I am thrilled to announce the newly established Study Group Music and Violence of the International Musicological Association (IMS), which I have the pleasure of chairing. The group is based on a network created through the conference Soundscapes of Trauma: Music, Violence, Therapy (2019). Its scope is broad and it includes:
(1) current and historical uses of music as a means of violence and resistance to violence during war and conflict; (2) musical representations of violence; (3) music as symbolic violence, that is, non-physical violence exercised between social groups in the form of Othering, shaming, negative recognition, and hegemony of (musical) values; (4) the entanglement of music and musicking with environmental violence; (5) and the ways in which music has been embedded in systemic, racial, and gender violence in authoritarian as well as democratic regimes.
I am happy to announce the publication of my article “On Music, Torture and Detention: Reflections on Issues of Research and Discipline” in the special issue of the journal “Transposition” on Sound, Music and Violence along with texts of dear colleagues and friends. The long-standing association of music and violence has been an overlooked topic in music research supporting a critical blindness about its transformation into an ideal weapon of terror. The wide range of topics explored and the interdisciplinary approach of this issue edited by Luis Velasco-Pufleau, attest to how far we have come in music research with regard to this phenomenon and disciplinary trauma. You can access the article here: https://journals.openedition.org/transposition/5289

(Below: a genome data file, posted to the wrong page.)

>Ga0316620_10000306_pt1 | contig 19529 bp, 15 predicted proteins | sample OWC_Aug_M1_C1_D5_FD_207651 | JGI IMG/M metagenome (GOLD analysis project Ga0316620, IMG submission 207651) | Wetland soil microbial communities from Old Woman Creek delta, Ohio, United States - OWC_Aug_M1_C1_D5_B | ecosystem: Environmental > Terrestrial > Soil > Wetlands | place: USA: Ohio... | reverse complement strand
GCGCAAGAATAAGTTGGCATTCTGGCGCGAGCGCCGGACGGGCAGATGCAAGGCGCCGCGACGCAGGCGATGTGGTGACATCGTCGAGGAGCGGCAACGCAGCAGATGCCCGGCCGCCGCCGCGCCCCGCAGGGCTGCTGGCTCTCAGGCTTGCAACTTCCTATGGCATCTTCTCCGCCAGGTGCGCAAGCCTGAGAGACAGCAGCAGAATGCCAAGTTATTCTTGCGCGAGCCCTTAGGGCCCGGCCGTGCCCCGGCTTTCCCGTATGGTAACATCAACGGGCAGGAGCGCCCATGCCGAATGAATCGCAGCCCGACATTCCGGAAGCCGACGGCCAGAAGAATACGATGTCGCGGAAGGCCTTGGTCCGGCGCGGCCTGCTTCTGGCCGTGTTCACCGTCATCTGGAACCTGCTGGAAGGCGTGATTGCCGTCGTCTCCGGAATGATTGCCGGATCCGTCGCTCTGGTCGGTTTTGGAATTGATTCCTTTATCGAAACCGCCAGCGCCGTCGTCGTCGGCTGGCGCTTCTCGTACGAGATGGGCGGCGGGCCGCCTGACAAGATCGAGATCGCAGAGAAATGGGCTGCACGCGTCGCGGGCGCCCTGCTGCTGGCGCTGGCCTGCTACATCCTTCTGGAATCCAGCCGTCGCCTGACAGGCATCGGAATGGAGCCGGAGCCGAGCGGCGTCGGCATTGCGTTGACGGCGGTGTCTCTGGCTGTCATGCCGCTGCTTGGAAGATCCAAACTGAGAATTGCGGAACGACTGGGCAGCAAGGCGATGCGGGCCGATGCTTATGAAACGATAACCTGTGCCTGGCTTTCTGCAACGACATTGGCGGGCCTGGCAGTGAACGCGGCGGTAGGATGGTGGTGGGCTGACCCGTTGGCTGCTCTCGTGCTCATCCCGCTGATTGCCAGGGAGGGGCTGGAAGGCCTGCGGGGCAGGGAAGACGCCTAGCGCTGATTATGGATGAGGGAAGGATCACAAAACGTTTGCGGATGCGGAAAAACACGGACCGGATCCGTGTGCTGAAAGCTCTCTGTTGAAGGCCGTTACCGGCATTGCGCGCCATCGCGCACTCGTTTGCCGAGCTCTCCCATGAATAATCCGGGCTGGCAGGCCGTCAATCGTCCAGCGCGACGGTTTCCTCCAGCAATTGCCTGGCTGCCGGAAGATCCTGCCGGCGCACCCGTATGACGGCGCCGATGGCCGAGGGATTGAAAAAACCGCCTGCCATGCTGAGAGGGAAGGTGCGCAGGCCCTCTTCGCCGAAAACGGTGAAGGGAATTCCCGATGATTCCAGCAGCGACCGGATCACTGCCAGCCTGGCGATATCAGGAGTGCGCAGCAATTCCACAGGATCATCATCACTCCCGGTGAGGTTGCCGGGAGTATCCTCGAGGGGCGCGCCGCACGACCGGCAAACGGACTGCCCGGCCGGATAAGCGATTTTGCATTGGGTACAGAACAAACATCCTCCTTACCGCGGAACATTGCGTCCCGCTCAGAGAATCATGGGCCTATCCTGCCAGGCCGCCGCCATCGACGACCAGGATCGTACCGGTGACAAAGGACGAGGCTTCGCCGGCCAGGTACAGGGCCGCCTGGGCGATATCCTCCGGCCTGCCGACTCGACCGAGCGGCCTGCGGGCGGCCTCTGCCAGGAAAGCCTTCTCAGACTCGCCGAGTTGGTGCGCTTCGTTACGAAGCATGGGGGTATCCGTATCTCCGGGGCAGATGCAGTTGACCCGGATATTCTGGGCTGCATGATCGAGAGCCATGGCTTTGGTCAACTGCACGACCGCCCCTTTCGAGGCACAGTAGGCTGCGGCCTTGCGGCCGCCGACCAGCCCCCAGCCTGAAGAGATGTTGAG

I recently took part in a BBC Radio 3 programme, aired on 15 September, exploring negative experiences of music. I shared my research on music and torture in general and cold-war Greece in particular. You can access the programme on BBC Sounds: https://www.bbc.co.uk/sounds/play/m0008gly
With Gareth Malone, Professor Sophie Scott, James Tysome (Emmeline Centre for hearing implants, Addenbrookes Hospital, Cambridge), Frances Harris, Cherry, Mike Moreton, Sofie, Nav Chana, Margaret Farquharson, Christine Bell, Flora, Sheldon Gilbert, John Lwanda, Anna Papaeti and George Szirtes.
A Tandem Production for BBC Radio 3 Presenter: Faith Waddell Producers: Faith Waddell & Sarah Devonald Assistant producer: Sofie Vilcins Sound designer: Riccardo Marcucci
On 12 July 2019 Nektarios Pappas and I created the sound installation “New Parthenon” (Νέος Παρθενώνας) for the exhibition “Iasis” [Cure] organized by TILT platform. The title draws on a phrase attributed to Panagiotis Kanellopoulos concerning the detention camps established at the barren island of Makronissos in the context of the civil war in Greece (1946-1949). Our work deals with the traumatic soundscapes of the Markonissos camps during these bleak years as well as the post civil-war period; the camps finally closed down in 1957. Drawing on archival research and testimonies I collected in the context of the MUSDEWAR project, the installation explores: the official discourse of indoctrination according to which Makronissos was a national sanatorium aimed at curing Greek communists from the germ of communism; the torturous and multifaceted use of music and sound to which the detainees were exposed. The exhibition took place from 12 July to 4 August at the town of Loutraki, Greece. For a short clip, check here: https://vimeo.com/350963869